from Wikipedia, the free encyclopedia

Complementarity is a concept of epistemology for two (apparently) contradicting, mutually exclusive, non-reducible modes of description or experimental arrangements, which are, however, necessary in their mutual complement to understand a phenomenon or fact as a whole. The physicist Niels Bohr introduced this term into quantum physics as a principle of complementarity and then applied it to many areas. This is why the term became ambiguous and often only describes a basic “as well as”.

Two complementary properties belong together if they have the same reference , i.e. concern the same “ object ”, but are not causally dependent on one another. The two methods used differ fundamentally in terms of the procedure and can generally not be used simultaneously, but only one after the other.

Precursors and Related Ideas

The ethnologist Claude Lévi-Strauss recognized the basic pattern of any categorization in the human being in the formation of complementary opposites (so-called dichotomies ) such as “man↔ woman”, “old↔ young”, “small↔ large”, “cold↔ hot” etc. Think.

Forerunners of the concept of complementarity with the intention of eliminating a fundamental contradiction or characterizing a paradox can be found:

The word "complementary" can also be found long before Bohr's new term was coined:

Quantum physics

In quantum physics , complementarity is mostly explained today using the example of the wave-particle dualism of light , which in one experimental set-up can be described as a wave and in the other as a particle (see double slit experiment ). In addition, reference is made to the facts of quantum mechanics that certain complementary measured quantities , e.g. For example, the location and the momentum of an electron , can not have a precisely defined value at the same time ( Heisenberg uncertainty principle ).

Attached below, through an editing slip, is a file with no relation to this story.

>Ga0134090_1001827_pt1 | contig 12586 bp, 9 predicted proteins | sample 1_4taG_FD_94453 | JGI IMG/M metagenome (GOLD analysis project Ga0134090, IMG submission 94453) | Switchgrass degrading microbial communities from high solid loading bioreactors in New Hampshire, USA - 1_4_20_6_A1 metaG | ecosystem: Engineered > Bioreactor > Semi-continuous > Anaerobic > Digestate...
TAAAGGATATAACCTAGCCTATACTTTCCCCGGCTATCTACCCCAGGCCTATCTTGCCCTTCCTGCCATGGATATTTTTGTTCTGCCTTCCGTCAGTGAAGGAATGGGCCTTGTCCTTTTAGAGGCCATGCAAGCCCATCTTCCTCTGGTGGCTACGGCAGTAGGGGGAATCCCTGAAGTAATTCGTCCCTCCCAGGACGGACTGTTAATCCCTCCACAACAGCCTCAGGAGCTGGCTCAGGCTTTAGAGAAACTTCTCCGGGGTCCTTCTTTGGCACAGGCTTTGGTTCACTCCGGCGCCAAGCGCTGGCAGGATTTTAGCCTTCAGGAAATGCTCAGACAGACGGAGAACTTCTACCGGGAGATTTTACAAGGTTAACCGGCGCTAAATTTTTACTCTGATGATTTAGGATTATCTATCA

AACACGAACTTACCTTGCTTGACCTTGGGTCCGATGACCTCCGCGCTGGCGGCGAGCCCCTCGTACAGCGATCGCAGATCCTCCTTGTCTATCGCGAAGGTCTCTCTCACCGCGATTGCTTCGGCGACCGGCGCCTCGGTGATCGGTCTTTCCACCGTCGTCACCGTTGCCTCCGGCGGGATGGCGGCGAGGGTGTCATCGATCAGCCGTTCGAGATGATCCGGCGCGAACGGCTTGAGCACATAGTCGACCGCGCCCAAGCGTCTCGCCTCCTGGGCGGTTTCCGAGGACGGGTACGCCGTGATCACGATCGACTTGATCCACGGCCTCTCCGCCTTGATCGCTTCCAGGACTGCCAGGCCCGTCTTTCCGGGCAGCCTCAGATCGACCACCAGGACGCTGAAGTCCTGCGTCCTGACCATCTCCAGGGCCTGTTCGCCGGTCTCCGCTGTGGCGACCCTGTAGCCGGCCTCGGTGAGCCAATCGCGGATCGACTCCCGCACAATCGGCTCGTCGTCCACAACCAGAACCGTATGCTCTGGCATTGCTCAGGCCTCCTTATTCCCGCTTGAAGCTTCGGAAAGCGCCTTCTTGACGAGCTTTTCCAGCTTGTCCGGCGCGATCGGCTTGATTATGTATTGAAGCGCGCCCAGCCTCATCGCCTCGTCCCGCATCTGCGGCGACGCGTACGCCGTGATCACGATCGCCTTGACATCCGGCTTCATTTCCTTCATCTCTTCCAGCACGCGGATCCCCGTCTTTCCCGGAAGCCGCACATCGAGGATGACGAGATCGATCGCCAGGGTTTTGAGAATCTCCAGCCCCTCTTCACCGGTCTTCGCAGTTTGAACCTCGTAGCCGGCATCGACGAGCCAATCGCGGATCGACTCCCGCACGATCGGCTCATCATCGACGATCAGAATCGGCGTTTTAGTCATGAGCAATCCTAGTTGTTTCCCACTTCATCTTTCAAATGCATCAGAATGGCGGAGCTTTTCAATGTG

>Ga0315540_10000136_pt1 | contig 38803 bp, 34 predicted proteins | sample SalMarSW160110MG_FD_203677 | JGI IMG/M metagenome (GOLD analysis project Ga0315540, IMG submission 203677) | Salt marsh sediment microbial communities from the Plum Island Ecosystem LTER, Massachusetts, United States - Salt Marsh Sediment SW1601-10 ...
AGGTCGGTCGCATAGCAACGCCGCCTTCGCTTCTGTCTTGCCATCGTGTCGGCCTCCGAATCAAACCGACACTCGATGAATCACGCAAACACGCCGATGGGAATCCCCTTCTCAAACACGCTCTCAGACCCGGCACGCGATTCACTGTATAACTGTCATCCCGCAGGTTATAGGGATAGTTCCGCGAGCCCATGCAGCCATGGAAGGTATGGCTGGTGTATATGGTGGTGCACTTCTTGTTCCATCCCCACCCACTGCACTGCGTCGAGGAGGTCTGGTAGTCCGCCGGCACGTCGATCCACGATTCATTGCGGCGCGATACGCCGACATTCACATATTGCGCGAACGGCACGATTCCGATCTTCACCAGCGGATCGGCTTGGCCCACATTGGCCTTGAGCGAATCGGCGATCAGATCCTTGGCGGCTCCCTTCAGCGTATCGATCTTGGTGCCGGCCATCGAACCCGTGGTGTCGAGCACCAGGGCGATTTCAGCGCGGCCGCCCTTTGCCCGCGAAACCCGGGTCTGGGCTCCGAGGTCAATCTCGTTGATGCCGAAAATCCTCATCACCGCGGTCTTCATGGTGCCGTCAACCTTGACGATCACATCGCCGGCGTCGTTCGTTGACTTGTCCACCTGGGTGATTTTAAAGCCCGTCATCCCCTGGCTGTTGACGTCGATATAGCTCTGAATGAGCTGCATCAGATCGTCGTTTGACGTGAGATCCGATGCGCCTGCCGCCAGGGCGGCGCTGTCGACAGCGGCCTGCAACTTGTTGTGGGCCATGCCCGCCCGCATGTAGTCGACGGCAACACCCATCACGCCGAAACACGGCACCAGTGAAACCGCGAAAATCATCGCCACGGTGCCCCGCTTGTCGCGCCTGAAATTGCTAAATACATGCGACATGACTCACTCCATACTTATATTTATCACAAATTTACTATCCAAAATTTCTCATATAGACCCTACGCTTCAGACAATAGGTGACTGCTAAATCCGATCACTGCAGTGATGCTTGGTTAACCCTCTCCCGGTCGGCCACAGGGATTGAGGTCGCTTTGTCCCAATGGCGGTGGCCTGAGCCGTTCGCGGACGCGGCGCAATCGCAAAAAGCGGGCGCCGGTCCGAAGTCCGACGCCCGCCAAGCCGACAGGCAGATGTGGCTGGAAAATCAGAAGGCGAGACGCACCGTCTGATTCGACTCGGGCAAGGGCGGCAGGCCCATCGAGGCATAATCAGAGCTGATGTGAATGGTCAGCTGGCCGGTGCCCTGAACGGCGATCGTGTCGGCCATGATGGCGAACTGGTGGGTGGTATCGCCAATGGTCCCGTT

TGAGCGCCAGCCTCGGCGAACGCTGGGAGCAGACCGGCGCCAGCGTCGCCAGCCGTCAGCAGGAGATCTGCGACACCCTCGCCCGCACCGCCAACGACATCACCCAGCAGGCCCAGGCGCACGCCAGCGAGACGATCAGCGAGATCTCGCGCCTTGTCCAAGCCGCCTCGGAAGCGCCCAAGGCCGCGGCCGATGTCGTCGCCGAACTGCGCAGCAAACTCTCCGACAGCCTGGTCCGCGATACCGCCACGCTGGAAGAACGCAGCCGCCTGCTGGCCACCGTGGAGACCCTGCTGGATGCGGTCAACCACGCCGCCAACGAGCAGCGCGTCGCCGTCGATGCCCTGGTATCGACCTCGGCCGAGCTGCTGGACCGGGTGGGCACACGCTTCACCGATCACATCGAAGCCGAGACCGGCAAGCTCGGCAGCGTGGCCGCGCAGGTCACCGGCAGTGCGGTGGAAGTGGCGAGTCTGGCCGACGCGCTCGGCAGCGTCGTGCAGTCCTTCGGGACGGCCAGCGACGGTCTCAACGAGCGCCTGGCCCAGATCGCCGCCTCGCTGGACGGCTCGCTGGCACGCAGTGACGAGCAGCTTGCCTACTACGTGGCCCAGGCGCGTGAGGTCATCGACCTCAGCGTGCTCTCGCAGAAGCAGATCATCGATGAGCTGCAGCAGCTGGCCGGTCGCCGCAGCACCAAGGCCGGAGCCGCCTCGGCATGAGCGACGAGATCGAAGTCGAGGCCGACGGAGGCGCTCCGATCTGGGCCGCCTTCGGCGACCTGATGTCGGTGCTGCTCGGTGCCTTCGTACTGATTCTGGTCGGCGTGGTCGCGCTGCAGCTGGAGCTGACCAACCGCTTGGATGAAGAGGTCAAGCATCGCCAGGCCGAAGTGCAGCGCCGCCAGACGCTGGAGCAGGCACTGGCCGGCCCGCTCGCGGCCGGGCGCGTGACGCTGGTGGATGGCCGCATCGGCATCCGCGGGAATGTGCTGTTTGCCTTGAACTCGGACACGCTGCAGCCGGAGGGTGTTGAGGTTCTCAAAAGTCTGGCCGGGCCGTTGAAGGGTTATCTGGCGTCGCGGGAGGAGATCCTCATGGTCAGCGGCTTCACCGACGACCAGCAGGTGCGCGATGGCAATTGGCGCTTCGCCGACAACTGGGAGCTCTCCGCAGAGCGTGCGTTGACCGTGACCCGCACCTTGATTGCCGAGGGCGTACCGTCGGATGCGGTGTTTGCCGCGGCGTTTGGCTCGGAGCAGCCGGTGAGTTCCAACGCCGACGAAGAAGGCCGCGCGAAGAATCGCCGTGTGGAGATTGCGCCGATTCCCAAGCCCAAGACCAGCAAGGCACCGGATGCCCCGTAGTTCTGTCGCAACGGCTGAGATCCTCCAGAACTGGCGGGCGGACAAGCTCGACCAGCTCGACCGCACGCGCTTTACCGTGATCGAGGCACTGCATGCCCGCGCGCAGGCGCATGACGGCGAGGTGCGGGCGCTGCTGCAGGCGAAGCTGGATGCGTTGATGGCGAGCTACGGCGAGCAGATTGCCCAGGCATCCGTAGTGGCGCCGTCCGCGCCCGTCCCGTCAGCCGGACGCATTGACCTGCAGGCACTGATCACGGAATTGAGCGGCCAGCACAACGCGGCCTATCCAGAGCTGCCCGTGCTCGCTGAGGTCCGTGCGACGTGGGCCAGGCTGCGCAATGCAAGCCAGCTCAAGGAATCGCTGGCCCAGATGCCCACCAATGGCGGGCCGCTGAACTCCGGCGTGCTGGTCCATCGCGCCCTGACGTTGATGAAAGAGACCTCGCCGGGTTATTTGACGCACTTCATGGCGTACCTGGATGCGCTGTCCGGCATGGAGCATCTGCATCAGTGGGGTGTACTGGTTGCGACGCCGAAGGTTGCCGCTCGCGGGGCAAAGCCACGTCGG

Bohr did not use the term clearly. Central is the complementary character of the quantum mechanical description of nature, which requires a new view of the relationship between space-time representation and the requirement of causality . What is essential is the epistemological insight that quantum mechanical determinations and - generalized - many scientific findings, for example in biology and psychology , depend on the experimental set-up and other test conditions and can represent mutually exclusive features of the description. In this respect, Heisenberg's uncertainty principle is only an elementary example for Bohr (see principle of complementarity ).

To what extent Bohr was inspired by the history of ideas and precursors in philosophy and theology in his choice of the expression complementarity is controversial.

Newer concepts of complementarity

Examples can be found:


Following Bohr's example, the principle of complementarity was adopted in various areas of science. Critically, it can be objected that the generalization of the original term to other opposites in the sense of a vague both-and-also provides little more than a metaphor . The expression complementarity is basically superfluous or only covers up contradictions. Not every pair of opposites, every dilemma or every duality can be called a complementary relationship.